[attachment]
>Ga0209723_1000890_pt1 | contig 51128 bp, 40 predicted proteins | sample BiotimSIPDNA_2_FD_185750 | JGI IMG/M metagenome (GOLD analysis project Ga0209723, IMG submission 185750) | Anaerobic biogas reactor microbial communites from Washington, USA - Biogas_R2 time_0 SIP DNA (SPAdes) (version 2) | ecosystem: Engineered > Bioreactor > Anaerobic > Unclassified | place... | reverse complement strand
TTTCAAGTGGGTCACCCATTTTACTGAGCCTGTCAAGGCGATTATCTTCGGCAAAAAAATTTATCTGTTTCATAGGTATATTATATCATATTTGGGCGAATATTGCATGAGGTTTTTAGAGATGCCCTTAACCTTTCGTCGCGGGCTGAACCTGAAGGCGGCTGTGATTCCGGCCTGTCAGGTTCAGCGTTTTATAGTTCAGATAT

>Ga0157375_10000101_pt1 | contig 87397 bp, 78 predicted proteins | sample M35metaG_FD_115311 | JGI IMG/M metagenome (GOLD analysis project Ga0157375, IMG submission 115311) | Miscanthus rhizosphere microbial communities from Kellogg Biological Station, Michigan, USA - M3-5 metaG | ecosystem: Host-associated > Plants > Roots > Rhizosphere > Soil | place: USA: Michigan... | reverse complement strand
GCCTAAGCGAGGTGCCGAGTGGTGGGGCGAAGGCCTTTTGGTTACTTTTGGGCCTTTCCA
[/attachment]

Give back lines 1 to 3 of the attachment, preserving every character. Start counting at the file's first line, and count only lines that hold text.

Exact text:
>Ga0209723_1000890_pt1 | contig 51128 bp, 40 predicted proteins | sample BiotimSIPDNA_2_FD_185750 | JGI IMG/M metagenome (GOLD analysis project Ga0209723, IMG submission 185750) | Anaerobic biogas reactor microbial communites from Washington, USA - Biogas_R2 time_0 SIP DNA (SPAdes) (version 2) | ecosystem: Engineered > Bioreactor > Anaerobic > Unclassified | place... | reverse complement strand
TTTCAAGTGGGTCACCCATTTTACTGAGCCTGTCAAGGCGATTATCTTCGGCAAAAAAATTTATCTGTTTCATAGGTATATTATATCATATTTGGGCGAATATTGCATGAGGTTTTTAGAGATGCCCTTAACCTTTCGTCGCGGGCTGAACCTGAAGGCGGCTGTGATTCCGGCCTGTCAGGTTCAGCGTTTTATAGTTCAGATAT

>Ga0157375_10000101_pt1 | contig 87397 bp, 78 predicted proteins | sample M35metaG_FD_115311 | JGI IMG/M metagenome (GOLD analysis project Ga0157375, IMG submission 115311) | Miscanthus rhizosphere microbial communities from Kellogg Biological Station, Michigan, USA - M3-5 metaG | ecosystem: Host-associated > Plants > Roots > Rhizosphere > Soil | place: USA: Michigan... | reverse complement strand